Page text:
The Texas Rangers, though unknown by name, represented to me a horrible abuse of power. At that time they drew a dollar a year from the state and that gave them the right to carry a gun, but they were really rent-a-cops for industry, the railroads as an example. A bully with authority is a frightening thing, and that, sadly, is what some of them were.

The jailer in Marshall, Texas, a Mr. Cole, was quite decent with his charges. At the time the rangers had picked off 18 of us, 17 white, one black, and as you can imagine, he was housed separately, so he was accorded different treatment, we heard. Fed but twice a day, we were allowed to have a trusty buy day-old rolls for us for a few cents, and that was a treat. Mr. Cole could just as easily denied us the privilege.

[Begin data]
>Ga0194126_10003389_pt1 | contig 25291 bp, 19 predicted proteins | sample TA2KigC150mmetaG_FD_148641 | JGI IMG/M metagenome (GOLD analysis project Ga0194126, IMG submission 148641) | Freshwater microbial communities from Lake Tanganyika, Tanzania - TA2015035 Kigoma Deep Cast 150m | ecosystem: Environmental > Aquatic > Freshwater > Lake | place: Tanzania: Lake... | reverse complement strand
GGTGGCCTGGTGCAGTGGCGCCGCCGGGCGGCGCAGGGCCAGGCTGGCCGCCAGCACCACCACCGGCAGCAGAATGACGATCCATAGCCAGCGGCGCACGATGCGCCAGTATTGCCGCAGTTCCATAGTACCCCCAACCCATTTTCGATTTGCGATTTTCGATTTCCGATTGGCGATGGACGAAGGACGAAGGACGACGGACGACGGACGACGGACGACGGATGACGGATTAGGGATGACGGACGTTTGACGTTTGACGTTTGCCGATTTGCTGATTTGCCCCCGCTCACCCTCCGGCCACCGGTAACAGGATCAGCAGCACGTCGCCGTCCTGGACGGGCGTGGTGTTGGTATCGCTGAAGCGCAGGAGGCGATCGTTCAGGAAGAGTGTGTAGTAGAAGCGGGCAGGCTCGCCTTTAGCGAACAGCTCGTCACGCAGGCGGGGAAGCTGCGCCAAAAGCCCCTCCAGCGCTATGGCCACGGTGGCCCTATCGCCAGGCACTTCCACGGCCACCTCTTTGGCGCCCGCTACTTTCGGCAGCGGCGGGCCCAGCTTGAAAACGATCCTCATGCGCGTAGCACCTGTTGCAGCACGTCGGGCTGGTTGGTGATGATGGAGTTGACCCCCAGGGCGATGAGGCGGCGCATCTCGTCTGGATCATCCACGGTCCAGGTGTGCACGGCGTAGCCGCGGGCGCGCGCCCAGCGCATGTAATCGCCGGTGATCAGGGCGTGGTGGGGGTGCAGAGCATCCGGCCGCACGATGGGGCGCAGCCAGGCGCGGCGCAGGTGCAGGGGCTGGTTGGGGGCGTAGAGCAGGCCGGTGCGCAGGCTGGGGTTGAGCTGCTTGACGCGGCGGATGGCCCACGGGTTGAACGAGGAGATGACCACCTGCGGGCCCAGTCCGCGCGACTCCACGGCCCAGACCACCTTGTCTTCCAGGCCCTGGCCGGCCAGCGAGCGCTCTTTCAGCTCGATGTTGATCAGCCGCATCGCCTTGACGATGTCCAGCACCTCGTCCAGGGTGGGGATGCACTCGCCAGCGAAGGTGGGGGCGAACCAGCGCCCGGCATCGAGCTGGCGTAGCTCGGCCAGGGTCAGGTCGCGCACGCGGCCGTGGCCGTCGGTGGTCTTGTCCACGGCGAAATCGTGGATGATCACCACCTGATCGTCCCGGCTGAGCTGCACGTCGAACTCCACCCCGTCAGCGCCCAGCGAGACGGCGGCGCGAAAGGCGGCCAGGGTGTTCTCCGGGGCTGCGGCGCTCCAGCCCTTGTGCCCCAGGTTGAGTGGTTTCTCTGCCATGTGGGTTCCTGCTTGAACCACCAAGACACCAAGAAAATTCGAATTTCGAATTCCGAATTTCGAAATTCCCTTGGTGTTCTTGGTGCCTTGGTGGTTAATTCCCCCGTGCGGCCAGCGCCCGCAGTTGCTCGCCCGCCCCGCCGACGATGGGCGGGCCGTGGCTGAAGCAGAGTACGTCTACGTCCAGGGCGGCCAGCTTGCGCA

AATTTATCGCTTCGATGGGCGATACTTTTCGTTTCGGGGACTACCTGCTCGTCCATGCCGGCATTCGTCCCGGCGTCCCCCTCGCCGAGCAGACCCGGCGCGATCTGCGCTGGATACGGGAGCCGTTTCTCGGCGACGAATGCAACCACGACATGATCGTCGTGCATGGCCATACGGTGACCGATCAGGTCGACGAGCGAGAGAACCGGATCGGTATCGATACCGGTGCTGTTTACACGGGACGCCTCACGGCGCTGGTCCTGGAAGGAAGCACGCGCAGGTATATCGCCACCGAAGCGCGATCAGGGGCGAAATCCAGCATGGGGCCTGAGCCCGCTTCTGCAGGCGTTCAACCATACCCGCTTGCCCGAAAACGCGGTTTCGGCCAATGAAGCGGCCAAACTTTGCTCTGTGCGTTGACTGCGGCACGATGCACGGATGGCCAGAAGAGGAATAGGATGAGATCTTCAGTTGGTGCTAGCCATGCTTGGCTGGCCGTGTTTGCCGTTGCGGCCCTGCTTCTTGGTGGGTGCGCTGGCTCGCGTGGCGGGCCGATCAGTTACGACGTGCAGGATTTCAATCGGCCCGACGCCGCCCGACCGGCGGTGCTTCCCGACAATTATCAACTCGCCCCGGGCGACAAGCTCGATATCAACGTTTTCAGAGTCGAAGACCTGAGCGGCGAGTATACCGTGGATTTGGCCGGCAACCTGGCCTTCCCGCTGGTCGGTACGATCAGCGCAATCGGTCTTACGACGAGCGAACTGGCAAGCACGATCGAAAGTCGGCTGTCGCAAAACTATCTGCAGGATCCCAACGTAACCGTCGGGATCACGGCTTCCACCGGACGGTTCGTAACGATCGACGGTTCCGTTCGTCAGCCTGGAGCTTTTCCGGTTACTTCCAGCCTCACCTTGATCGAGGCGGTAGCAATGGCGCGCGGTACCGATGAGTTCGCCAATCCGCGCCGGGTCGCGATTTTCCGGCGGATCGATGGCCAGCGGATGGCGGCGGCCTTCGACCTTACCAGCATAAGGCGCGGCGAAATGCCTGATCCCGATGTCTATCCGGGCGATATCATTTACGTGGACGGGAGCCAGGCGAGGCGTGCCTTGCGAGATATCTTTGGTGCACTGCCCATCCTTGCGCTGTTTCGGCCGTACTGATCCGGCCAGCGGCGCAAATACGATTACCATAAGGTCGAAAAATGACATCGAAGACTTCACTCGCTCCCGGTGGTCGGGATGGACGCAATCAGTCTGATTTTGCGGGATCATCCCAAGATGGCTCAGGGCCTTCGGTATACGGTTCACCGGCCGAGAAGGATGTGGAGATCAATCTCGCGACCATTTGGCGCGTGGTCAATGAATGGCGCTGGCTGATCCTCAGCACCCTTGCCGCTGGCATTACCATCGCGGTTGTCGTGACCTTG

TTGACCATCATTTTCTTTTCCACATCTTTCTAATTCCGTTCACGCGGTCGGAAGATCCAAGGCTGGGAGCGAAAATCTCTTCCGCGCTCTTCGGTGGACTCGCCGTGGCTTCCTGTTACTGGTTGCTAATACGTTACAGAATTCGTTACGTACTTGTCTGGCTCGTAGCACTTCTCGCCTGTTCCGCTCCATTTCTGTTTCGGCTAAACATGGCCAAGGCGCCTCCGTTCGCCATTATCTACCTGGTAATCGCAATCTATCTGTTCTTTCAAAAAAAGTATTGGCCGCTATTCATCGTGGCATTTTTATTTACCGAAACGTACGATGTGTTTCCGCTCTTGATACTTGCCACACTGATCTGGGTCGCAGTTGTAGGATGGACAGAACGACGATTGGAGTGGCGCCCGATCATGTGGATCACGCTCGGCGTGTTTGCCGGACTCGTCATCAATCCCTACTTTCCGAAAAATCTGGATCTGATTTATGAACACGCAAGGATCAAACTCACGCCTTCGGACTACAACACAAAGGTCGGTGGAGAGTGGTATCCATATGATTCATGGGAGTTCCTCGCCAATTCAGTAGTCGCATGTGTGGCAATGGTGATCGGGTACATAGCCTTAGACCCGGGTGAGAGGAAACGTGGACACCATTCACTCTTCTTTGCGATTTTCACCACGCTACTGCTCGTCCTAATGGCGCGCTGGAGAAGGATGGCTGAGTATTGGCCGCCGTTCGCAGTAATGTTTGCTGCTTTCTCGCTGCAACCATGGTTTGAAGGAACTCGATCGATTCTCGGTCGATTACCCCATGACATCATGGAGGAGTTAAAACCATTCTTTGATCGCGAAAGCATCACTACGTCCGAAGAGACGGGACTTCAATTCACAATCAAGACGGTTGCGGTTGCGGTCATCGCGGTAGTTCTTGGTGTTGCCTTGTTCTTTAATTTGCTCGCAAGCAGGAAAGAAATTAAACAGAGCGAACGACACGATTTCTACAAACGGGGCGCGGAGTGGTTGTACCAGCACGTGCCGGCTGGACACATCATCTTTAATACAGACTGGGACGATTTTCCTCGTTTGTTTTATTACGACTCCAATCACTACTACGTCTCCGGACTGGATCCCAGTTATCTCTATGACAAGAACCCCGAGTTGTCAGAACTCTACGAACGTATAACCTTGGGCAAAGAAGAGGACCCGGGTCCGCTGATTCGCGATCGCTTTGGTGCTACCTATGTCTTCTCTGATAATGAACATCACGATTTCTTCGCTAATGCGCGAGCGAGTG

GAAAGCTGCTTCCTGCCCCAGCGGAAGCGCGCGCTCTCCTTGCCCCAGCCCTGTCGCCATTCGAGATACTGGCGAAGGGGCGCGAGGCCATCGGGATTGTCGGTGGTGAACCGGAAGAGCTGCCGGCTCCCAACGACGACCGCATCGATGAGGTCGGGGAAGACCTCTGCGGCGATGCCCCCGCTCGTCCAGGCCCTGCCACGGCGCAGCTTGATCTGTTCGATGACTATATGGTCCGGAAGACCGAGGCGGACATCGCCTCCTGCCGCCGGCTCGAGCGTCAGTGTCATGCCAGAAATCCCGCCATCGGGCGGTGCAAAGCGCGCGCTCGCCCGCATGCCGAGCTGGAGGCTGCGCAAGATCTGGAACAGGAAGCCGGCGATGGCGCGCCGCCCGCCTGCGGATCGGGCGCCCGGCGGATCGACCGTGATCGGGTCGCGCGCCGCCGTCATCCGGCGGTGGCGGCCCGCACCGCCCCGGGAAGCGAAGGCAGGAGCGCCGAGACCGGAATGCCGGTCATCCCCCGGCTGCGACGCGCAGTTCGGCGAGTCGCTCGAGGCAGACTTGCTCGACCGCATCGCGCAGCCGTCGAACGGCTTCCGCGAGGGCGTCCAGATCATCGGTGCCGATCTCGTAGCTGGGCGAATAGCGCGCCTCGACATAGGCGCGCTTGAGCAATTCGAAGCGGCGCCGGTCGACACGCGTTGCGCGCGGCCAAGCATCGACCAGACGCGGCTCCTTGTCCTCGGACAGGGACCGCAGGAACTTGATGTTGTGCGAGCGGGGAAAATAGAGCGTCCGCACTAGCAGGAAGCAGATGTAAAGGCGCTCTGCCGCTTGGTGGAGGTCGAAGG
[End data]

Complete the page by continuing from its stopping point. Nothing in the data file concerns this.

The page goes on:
To while away the time we would hold kangaroo court about every couple of hours for some trifling offense. The most serious, a fellow hobo found to have a 50 cent piece he hadn’t put into the common pot so he was made to run the gauntlet. I wondered at the time what would have happened had my $20 bill surfaced.

Group of FSA (Farm Security Administration) clients listening to speaker on project near Marshall, Texas. Sabine Farms, Texas - Photo: Russell Lee
Group of FSA (Farm Security Administration) clients listening to speaker on project near Marshall, Texas. Sabine Farms, Texas                                      Photo: Russell Lee